By | April 13, 2019

I do not care for the new Amazon series adaptation of the 2011 movie Hanna.

While the 2011 movie with Saoirse Ronan was excellent, this new version manages to miss every beat the movie hit with panache, and the actors are all much worse — with the exception of a chilling and understatedly fiendish Mireille Enos.

Nearly everything in the series is lukewarm or just plain senseless. I’ve never seen Esme Creed-Miles in any other work before, and a lot of times bad acting is really bad directorship, but she’s as passive as a frozen fish most of the time. Ronan’s Hanna could be cold and calculating, but she was also animated and sometimes-ebullient, excitable and passionate, while also full of doubt and fury. I am not sure exactly what the Creed-Miles’ Hanna is. She’s a cipher who reveals nothing, seems to want nothing (despite what her mouth says), and moons through the world making absurd mistakes that don’t make any sense when considering her training and capabilities. Yes, she’s a teenage girl, but the whole point of Hanna is that she’s just young, not a dunce. Ronan’s Hanna made errors due to her inexperience, but she never made dunce-level mistakes as Creed-Miles’ Hanna does constantly. It detracts from the work and it does not accord with the training she’s had or her innate capabilities. It seems inserted just to drive the plot when it could be driven so many other ways. Ronan’s Hanna was a pale-eyed Valkyrie who, though being a little scary, you could identify with, that if you were at all normal and met her in the real world, you’d empathize with her and want to help and protect her. The Hanna in the new series, though, who can tell what she wants or thinks because she never acts enough to even hazard a guess.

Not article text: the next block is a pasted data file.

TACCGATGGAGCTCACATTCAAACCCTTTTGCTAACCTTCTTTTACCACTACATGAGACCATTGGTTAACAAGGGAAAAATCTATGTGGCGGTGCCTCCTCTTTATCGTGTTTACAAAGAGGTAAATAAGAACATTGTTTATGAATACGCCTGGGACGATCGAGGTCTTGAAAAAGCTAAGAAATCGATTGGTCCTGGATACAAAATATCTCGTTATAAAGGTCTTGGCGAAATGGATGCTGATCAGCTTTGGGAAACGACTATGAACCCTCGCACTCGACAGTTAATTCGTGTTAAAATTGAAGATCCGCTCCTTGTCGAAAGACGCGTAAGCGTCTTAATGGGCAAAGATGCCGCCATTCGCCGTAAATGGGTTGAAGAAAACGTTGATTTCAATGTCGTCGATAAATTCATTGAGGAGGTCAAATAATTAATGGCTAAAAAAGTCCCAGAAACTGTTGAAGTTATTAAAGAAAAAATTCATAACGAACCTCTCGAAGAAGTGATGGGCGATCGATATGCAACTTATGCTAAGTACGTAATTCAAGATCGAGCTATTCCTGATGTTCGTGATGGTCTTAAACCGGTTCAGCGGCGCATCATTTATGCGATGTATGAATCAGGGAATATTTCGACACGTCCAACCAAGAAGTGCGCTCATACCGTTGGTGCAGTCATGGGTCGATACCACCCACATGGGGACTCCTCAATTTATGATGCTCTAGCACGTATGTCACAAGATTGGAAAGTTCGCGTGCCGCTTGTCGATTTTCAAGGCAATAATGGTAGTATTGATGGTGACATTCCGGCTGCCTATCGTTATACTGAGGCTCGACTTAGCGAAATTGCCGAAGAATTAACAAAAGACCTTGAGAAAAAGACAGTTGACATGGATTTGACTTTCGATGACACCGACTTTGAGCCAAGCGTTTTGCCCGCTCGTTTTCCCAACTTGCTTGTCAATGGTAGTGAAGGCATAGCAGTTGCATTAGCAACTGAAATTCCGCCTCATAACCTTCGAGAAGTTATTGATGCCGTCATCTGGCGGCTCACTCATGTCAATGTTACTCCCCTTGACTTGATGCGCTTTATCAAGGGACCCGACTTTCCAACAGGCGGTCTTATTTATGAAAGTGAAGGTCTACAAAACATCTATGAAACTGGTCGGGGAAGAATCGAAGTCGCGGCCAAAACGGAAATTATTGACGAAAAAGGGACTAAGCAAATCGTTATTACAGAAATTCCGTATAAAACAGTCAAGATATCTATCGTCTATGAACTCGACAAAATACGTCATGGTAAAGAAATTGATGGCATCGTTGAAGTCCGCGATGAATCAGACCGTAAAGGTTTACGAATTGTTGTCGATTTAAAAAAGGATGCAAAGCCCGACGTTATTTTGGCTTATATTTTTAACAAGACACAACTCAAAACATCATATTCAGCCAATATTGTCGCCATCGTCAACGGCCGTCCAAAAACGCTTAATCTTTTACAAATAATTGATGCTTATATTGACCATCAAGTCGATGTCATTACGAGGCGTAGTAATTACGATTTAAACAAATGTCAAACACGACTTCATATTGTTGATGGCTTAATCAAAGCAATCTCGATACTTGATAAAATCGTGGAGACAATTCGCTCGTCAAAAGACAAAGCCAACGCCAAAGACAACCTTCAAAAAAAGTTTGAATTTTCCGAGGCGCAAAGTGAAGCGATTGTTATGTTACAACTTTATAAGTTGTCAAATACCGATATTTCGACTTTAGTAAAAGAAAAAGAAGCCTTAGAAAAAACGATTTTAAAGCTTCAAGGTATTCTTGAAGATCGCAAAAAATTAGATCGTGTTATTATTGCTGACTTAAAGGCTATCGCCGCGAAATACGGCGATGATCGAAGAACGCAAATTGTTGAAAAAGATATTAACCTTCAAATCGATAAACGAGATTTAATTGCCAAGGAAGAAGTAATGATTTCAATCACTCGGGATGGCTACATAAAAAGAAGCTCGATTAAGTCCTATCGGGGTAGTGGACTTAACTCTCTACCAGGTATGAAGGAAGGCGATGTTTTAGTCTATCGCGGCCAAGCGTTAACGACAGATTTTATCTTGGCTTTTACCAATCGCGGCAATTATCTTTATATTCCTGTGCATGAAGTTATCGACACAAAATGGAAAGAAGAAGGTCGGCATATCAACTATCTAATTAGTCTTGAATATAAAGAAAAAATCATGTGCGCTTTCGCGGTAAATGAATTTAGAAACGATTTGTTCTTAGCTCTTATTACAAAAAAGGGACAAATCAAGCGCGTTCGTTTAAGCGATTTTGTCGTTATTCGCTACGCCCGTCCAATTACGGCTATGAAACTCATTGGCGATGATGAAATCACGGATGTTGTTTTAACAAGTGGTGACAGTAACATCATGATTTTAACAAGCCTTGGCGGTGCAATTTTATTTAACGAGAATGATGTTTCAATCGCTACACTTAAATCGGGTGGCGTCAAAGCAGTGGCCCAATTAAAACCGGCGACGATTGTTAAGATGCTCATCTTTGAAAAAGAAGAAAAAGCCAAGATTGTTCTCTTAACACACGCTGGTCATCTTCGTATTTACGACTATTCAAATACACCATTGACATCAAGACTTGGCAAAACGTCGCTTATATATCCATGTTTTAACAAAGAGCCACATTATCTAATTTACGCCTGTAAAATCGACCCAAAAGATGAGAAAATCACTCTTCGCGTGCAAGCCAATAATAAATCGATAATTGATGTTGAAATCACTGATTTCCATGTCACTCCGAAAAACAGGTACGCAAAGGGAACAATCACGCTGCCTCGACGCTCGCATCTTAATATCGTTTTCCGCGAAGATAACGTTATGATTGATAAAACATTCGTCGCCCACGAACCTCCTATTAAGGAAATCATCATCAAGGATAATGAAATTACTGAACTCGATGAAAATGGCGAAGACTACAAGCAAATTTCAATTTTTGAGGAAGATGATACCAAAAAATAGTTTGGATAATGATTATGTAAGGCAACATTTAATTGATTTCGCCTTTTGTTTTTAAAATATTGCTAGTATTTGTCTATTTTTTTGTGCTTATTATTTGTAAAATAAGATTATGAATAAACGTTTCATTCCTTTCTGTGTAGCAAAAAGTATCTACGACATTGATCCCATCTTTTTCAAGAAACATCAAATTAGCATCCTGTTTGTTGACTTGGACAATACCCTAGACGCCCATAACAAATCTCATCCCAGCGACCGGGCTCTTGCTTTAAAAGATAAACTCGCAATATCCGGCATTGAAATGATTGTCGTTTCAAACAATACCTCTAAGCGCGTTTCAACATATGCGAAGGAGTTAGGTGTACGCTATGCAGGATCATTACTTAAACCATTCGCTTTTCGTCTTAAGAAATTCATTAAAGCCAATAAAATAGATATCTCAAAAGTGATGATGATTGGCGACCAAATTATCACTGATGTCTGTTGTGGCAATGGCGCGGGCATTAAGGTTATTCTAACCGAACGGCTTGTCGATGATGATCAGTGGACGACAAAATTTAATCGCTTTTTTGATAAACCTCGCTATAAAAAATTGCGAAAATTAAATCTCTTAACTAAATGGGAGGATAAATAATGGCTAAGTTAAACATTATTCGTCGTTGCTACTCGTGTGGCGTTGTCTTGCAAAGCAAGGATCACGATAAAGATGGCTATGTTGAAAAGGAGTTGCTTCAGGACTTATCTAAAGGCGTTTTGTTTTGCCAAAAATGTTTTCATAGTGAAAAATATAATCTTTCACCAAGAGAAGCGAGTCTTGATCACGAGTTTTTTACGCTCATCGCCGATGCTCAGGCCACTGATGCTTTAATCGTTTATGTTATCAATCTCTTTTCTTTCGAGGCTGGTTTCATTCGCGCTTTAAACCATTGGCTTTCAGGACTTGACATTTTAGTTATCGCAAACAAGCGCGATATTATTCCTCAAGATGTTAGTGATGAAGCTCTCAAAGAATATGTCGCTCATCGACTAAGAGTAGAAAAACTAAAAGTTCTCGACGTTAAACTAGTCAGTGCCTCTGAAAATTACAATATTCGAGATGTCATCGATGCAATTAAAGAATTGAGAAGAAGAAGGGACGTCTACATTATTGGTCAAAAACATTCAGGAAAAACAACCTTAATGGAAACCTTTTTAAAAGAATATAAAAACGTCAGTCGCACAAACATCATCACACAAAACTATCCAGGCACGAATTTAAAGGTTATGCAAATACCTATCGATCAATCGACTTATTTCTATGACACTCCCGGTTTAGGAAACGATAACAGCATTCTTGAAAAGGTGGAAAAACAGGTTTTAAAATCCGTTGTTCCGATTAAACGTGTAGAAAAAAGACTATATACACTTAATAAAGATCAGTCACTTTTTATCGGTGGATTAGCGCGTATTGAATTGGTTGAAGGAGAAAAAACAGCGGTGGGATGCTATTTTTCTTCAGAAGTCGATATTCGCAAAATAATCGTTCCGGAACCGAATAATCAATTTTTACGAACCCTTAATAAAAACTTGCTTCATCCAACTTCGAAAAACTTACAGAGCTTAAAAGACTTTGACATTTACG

As I said, I don’t intend to attack Creed-Miles. In Star Wars, despite being a quite capable actor, Natalie Portman seemed as wooden as a redwood tree. Thus, I don’t know what the true story is here, and her performance is not nearly the only flaw of the series.

Examining it from a larger perspective, they’ve expanded a two hour movie into about seven hours of screen time without really adding anything at all of consequence. It seems there is more content present just to pad the series out rather than to allow us to deeply inhabit Hanna’s world. We could’ve learned what it’s like for a young girl to grow up in the woods, dozens of miles from anyone else, essentially alone, but we don’t. We could learn what caused Marissa Wiegler to become so diabolical and merciless, and to be such a hypocrite, but we don’t. Or if we do I haven’t seen it, because I could not yet make it all the way through the series due to my frustrations.

I don’t know if I’ll finish the series. Probably not. I am getting very little from it. Even the fight scenes aren’t well-choreographed, because even though Hanna is augmented and far stronger than a normal person, she’s not using techniques that would be particularly successful against those who mass much more than she does.

The series, as noted, has a lot of problems, not least of which is that you could watch the 2011 movie and get far more enjoyment and genuine thrills in far less time.

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